- anonymous

Need Help! Find derivative of f(x)=1-1/2sqrt(1-x)

- katieb

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- anonymous

I'm really confused on how to find the derivative of fraction square root part..do I do the quotient rule?

- anonymous

oh no !!

- anonymous

as much as i lectured before about not using rational exponents, that was when you had
\[\frac{d}{dx}\sqrt{f(x)}\]

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## More answers

- Astrophysics

\[f(x) = 1-\frac{ 1 }{ 2\sqrt{1-x} }?\]

- anonymous

Yep, that's it astrophysics!

- anonymous

for this one you probably do want to use rational exponents

- anonymous

LOL THANKS SATTELITE!

- anonymous

\[1-\frac{1}{2}(1-x)^{-\frac{1}{2}}\]

- Astrophysics

ye was gonna do that

- anonymous

then go nuts

- anonymous

i guess you are looking for the second derivative of the previous one right?

- anonymous

wow...so like why couldnt I use the rational exponents for the other question we were doing? and yea

- anonymous

of course you could, what i meant was it is not necessary once you know it
because after you use the power rule, you are going to have to convert out of the rational exponents to do any sort of computation

- anonymous

i wasn't saying you couldn't use it, i was saying you SHOULDN'T use it because you should just memorize the derivative of the square root function or its composition

- anonymous

kk gotcha

- anonymous

this one would be a bear to do without the power rule, but let me lecture once again

- anonymous

|dw:1439263414965:dw|

- Astrophysics

Power rule and chain rule

- anonymous

DO NOT USE THE QUOTIENT RULE IF THE NUMERATOR IS A NUMBER !!

- Astrophysics

^ this, I see so many people applying quotient rule to problems like that

- anonymous

i will pontificate more on that in a moment, lets finish this one

- anonymous

Okay enough about bashing on mwah, let's finish the problem

- anonymous

\[-\frac{1}{4}(1-x)^{-\frac{3}{2}}\] is your derivative right?

- anonymous

Yea and then I solved it down to what I have above

- anonymous

are you trying to set it equal to zero?

- anonymous

yea...should I not

- anonymous

well not you should not
again the curse of rational exponents

- anonymous

\[-\frac{1}{4\sqrt{(1-x)^2}}\]

- anonymous

crap

- anonymous

\[-\frac{1}{4\sqrt{(1-x)^3}}\]

- anonymous

a fraction is only zero if the numerator is

- anonymous

so forget about setting this equal to zero, it is never zero
lesson: once you have the derivative (whatever method) get it out of exponential notation and write what it really is

- anonymous

my guess is you are asked about concavity right?

- anonymous

yea

- anonymous

ok the square root is always positive so minus the square root is always negative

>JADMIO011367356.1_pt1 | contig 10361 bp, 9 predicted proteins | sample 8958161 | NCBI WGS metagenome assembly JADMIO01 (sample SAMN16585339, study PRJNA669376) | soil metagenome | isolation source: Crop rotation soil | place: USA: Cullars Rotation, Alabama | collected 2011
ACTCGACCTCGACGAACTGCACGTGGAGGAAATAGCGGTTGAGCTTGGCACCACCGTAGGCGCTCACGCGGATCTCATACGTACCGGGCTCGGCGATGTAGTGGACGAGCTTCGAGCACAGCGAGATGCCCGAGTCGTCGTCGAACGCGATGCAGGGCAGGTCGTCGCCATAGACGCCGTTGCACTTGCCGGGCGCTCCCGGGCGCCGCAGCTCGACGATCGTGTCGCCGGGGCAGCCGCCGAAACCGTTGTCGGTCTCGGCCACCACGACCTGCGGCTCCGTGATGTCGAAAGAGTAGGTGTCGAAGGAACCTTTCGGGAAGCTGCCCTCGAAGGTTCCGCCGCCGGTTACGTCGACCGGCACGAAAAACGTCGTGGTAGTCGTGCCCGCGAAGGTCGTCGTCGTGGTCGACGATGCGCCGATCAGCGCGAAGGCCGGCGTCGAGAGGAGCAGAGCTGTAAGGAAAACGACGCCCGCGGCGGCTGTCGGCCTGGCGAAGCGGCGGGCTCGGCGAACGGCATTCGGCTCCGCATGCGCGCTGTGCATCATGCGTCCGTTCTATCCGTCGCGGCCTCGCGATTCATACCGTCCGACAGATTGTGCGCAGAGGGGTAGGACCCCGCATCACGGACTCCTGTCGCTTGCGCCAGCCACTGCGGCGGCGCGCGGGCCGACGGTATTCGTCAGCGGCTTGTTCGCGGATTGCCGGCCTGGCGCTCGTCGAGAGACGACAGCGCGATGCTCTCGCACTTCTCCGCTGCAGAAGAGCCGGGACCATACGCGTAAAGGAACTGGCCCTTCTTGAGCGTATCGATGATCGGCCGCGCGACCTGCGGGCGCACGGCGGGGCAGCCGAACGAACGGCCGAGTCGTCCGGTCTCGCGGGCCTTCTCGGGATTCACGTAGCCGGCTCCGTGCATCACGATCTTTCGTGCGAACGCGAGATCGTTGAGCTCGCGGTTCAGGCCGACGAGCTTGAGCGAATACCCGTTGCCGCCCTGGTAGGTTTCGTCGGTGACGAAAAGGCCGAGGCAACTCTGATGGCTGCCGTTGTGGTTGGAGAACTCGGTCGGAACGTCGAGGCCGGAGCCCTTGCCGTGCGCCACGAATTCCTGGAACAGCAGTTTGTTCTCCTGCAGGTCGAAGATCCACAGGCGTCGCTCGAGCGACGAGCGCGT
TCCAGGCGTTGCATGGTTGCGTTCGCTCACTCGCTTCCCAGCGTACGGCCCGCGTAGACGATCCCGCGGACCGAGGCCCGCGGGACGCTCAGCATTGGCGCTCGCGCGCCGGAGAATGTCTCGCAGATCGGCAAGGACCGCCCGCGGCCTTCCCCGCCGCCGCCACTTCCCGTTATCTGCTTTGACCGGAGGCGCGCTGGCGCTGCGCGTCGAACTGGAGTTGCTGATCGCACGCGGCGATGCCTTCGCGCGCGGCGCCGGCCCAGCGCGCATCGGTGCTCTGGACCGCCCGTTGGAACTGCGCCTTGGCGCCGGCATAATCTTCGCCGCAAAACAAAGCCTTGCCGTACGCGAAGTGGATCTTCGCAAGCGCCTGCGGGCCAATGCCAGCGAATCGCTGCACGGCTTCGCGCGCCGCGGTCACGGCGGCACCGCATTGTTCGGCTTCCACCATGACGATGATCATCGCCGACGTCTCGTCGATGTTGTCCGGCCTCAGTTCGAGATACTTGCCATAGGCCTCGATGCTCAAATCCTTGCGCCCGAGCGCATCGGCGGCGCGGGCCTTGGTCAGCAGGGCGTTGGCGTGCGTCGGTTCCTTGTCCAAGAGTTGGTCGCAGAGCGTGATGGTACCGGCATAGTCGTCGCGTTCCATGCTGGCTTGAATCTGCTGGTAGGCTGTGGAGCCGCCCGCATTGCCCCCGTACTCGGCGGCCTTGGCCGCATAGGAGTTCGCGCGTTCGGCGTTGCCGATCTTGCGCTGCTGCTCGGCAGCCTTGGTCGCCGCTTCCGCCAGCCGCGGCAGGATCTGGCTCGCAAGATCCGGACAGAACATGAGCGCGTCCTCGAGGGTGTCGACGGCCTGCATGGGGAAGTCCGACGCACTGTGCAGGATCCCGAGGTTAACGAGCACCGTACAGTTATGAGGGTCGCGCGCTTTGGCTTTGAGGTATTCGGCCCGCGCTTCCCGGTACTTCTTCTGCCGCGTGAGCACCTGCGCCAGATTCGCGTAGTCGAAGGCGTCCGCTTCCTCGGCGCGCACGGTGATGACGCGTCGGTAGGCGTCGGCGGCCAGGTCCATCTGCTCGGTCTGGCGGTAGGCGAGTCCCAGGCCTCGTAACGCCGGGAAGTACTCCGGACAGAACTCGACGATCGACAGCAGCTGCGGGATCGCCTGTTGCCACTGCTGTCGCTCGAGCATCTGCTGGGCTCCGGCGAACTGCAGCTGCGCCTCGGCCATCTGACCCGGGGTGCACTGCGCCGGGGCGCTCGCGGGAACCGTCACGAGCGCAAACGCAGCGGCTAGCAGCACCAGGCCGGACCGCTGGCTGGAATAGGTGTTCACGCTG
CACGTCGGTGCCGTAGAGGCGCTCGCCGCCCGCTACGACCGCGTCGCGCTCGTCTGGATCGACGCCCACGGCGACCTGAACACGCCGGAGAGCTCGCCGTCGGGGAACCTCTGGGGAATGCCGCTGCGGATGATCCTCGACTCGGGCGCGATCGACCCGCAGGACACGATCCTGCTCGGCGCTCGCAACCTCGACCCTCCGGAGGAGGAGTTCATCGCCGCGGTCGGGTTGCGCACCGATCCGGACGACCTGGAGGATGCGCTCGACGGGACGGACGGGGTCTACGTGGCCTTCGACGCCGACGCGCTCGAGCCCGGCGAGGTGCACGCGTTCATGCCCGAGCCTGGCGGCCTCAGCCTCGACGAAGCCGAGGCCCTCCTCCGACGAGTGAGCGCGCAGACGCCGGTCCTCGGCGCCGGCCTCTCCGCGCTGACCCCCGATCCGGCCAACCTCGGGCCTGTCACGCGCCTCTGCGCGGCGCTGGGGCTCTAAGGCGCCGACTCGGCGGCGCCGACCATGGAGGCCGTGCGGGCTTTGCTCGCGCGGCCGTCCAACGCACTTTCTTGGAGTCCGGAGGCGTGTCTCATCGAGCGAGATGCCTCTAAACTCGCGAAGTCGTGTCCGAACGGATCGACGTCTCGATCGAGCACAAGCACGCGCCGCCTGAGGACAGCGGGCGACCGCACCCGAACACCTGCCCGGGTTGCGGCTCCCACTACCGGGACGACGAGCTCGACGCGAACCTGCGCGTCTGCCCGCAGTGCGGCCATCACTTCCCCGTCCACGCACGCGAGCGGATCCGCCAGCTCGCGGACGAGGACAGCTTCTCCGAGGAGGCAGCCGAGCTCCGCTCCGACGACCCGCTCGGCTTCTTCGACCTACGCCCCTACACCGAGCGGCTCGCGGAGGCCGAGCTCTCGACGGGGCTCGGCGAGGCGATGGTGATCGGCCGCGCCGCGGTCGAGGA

i.e. the second derivative is negative for all x in the domain

- anonymous

btw\[\left(\frac{1}{f}\right)'=-\frac{f'}{f^2}\] don't never ever use the quotient rule if the numerator is a constant\[\left(\frac{1}{x^2+2x}\right)'=-\frac{2x+2}{x^2+2x}\]

- anonymous

oops \[\left(\frac{1}{x^2+2x}\right)'=-\frac{2x+2}{(x^2+2x)^2}\]

- anonymous

Okay now im like super confused

- anonymous

sorry
what point?

- anonymous

why cant I find its critical points, and find where f''(x) is undefined and thats it

- anonymous

critical points are where the derivative is zero or undefined

- anonymous

yea so, hollup lemme draw it for ya

- anonymous

to find where the function is increasing resp decreasing you need to know where the derivative is positive resp negative

- anonymous

|dw:1439264231886:dw|

- anonymous

the problem here is the second derivative is NEVER 0

- anonymous

|dw:1439264312465:dw|

- anonymous

and then x=1 :)

- anonymous

lost me on that one
before we continue, let me point out that the function is always concave down
that means the second derivative is always negative

- anonymous

AND im right bubba because I just checked in the back of the book

- anonymous

???

- anonymous

what are you trying to find?

- anonymous

where the function is CU or CD

- anonymous

I guess I learned it a diff way than you

- anonymous

ok good
concave down for all x

- anonymous

well for all x in the domain i.e. for all x in \((-\infty, 1)\)

- anonymous

yep thats it!

- anonymous

don't forget that 1 is the endpoint of the domain of the original function
that means the derivative is undefined there

- anonymous

and since the derivative is undefined at \(x=1\) it would be an amazing miracle if the second derivative was defined there !

- anonymous

what you are interested in is not where the second derivative is zero, but rather where it is positive or negative
in this case it is never zero, it is negative for all x

- anonymous

yep, well thanks!

- anonymous

yw

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